Jonathan Dean threads his way through the filmography of the perfectionist director
Paul Thomas Anderson is a modern American master; a concoction of influences, who took what he loved and became uniquely great himself. Think Robert Altman, Francis Ford Coppola, John Sturges, Martin Scorsese and Jonathan Demme, but with a modern sensibility of meticulousness and sass that has had his films look out at our society from its lowest point — pornography — to its highest — couture.
He is not, in any way, prolific. Rather, he is particular, and his films often warrant a closer reading. There Will Be Blood, for instance, is ostensibly a tale about oil, but look harder and it becomes a marker for the collapse of religious authority in the US and the start of its worship of commerce. Think, too, of Magnolia. The stories within it are worthy of films in themselves, from the poor boy on the quiz show who wets himself to the old man with a terrible secret, but to see them all fall into place with each other is immensely satisfying.
It is part of Anderson's paradox: he holds back on resolution because he does not believe life is orderly, yet he cannot help but tie up his films beautifully. A questioning perfectionist, then, who is most interested in people who are flawed, ruined, desperate, peculiar, secretive — anything but okay, and thank goodness. Who wants to watch films about people who are doing just fine?
Born in Los Angeles in 1970 — he turned 50 last June — Anderson has been in the business his entire life, making short films before his feature debut, Hard Eight, in 1996, after which he never looked back.
Get to know him
Boogie Nights, Punch-Drunk Love
Anderson's breakthrough film was a blast of endless sleaze and barely bubbling-under depression. In excitable thrall to Robert Altman, his Boogie Nights told of Dirk Diggler (Mark Wahlberg) and his huge penis in the 1970s porn industry. It's a kinetic patchwork of fascinating characters. Equally frantic, but rather sweeter — and briefer — is Punch-Drunk Love, Anderson's attempt at a romantic comedy. It is a dizzy blur of a movie, with a never-better Adam Sandler. It is odd, of course, but then so is love.
Magnolia, There Will Be Blood
The three-hour Magnolia is divisive. For some, its operatic rush of interconnected troubled souls is as majestic as movies get, digging into the broken people who live in LA. Others think it — and its frogs — pompous. Either way, it demands to be seen, with Tom Cruise at his weirdest and best as an anatomy-obsessed lecturer to misogynists. There Will Be Blood gets better each time you watch. The opening and ending are slightly tricky, but, in between, Daniel Day-Lewis' oil man anchors a parable of greed that belongs in the cinematic canon.
I saw The Master six times at the cinema. Yes, I'm a fan. Joaquin Phoenix plays a troubled soldier returning from the Second World War, straight into the duplicitous arms of Philip Seymour Hoffman's cult leader. The two leads jostle as minds go mad and tensions surge. Credit, too, to their co-stars Amy Adams, Rami Malek and Jesse Plemons. It's a very rich tapestry, ably supported by Radiohead's Jonny Greenwood, Anderson's go-to composer, who sets the scene with his lush, distracted arrangements. This was Hoffman's final performance of note.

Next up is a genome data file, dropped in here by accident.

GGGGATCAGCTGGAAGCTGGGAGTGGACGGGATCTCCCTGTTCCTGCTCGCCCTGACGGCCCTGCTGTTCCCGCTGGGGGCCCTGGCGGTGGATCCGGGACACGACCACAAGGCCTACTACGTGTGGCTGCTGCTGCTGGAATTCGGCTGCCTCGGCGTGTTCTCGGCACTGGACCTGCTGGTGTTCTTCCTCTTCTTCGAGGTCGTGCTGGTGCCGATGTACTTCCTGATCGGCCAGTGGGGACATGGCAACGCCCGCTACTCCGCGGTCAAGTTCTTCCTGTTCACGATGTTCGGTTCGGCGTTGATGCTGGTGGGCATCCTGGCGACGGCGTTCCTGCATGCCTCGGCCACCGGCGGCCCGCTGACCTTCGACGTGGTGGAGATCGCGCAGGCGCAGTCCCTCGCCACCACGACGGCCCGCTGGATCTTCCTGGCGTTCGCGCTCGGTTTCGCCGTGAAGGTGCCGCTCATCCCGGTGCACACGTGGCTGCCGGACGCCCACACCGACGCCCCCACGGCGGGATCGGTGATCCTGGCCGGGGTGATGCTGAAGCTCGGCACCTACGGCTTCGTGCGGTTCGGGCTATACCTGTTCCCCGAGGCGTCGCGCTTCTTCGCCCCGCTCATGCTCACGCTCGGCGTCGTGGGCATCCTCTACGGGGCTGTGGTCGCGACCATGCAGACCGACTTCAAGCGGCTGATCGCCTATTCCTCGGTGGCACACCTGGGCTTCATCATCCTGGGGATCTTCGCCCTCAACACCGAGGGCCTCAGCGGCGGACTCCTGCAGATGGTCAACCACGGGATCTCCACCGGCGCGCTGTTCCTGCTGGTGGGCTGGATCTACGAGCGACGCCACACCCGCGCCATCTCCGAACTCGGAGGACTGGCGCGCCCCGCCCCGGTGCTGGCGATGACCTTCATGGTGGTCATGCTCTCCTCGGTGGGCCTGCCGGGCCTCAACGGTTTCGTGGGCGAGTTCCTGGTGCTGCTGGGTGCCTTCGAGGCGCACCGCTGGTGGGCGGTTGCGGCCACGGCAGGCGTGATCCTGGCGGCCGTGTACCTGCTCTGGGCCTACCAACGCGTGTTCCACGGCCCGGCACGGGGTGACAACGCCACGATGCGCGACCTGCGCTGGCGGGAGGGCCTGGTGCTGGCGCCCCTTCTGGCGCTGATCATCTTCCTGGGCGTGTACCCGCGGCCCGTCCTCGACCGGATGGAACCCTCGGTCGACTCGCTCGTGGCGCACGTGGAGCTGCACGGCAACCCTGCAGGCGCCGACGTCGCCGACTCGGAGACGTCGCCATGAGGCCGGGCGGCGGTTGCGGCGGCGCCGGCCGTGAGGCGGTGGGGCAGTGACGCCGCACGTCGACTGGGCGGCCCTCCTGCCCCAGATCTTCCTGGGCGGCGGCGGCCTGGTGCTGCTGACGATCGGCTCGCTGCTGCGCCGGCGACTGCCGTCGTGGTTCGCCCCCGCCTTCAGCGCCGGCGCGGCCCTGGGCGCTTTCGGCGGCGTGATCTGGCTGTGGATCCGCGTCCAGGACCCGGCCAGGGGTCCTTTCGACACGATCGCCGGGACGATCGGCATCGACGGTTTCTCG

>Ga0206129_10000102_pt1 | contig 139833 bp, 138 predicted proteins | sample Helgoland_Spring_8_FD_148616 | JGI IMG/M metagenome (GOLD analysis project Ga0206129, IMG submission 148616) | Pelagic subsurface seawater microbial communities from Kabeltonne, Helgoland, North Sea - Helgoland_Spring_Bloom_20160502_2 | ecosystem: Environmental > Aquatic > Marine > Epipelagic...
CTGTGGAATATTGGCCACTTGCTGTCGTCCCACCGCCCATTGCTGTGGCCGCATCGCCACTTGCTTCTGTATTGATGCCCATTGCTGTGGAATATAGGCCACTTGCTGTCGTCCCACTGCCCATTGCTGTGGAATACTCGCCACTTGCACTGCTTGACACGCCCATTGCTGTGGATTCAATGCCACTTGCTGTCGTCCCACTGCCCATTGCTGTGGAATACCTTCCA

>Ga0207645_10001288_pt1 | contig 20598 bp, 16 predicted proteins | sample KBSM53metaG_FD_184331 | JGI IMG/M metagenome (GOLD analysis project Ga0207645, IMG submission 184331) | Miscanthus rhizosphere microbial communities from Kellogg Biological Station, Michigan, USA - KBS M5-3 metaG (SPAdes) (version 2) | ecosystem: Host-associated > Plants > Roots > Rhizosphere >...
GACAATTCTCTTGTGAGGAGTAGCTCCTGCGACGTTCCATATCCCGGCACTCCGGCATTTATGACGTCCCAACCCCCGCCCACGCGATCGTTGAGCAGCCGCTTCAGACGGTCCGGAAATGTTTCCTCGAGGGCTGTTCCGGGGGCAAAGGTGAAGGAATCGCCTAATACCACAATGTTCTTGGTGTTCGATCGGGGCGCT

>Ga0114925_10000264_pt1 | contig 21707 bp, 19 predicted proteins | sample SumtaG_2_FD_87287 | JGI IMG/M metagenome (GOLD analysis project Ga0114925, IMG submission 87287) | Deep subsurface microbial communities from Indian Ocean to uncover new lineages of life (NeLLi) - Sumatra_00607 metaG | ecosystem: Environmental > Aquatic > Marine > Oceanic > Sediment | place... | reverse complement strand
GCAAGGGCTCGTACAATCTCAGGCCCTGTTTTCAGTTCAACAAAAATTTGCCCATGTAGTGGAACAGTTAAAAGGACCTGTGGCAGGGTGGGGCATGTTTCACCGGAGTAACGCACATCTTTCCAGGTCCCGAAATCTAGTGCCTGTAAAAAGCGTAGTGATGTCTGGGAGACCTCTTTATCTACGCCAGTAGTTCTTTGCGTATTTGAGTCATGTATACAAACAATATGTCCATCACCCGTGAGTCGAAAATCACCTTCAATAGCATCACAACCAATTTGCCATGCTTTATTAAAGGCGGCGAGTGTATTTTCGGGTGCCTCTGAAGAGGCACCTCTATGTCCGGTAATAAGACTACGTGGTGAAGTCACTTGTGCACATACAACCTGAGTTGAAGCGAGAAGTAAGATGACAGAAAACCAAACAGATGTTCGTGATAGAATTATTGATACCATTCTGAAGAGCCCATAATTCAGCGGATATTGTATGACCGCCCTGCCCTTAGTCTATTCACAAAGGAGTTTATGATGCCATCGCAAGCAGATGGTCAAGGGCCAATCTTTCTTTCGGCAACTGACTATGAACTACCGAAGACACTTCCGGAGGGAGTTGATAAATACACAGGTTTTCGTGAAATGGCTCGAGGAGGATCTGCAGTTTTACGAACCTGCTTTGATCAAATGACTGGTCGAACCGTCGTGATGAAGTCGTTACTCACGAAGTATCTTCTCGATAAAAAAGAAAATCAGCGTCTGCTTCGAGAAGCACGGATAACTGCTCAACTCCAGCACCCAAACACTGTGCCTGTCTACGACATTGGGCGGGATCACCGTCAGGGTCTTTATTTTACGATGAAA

A personal favourite
Anderson's most recent film is his most subtle and, perhaps because of its lack of fireworks, remains somewhat unsung. A very funny film, it tells of a 1950s dressmaker, Reynolds Woodcock (Daniel Day-Lewis), his demanding sister, Cyril (Lesley Manville), and an obsession with Alma (Vicky Krieps), who is eager to please a man who is never pleased. On the surface it is all beauty and awkward breakfasts in intricately replicated period London. But there is, inevitably, angst too.
One to miss
The cast of Inherent Vice is fantastic. Joaquin Phoenix, Josh Brolin, Benicio del Toro, Reese Witherspoon, Owen Wilson, Katherine Waterston — Quentin Tarantino aside, can any other director attract that range of stars? Alas, the film is just too knotty and uninviting. Many struggle to keep up with the plot, based on a Thomas Pynchon novel and, worse, simply do not care about the cartoonish characters on screen. It is a 1970s dope-soaked mystery noir that looks great but is far too self-absorbed.
Go in deep
Anderson's friendship with Radiohead has resulted in music videos from the sublime Daydreaming, in which singer Thom Yorke wanders through rooms teeming with memories, to the simple Present Tense, with Yorke and bandmate Greenwood playing campfire-style, amazingly relaxed. The director also made the short film Anima for Yorke's latest solo album — a dance epic full of expressionist angles and upside-down floors. Note also his videos for the LA band Haim; nobody films that sunlit grey city as well.
Licorice Pizza opens in New Zealand cinemas on Jan 27
Oscar-nominated film-maker Paul Thomas Anderson's follow-up to Phantom Thread follows a high school student — and successful child actor — in 1970s San Fernando Valley. Stars Alana Haim, Cooper Hoffman, Sean Penn, Bradley Cooper, Benny Safdie and Tom Waits.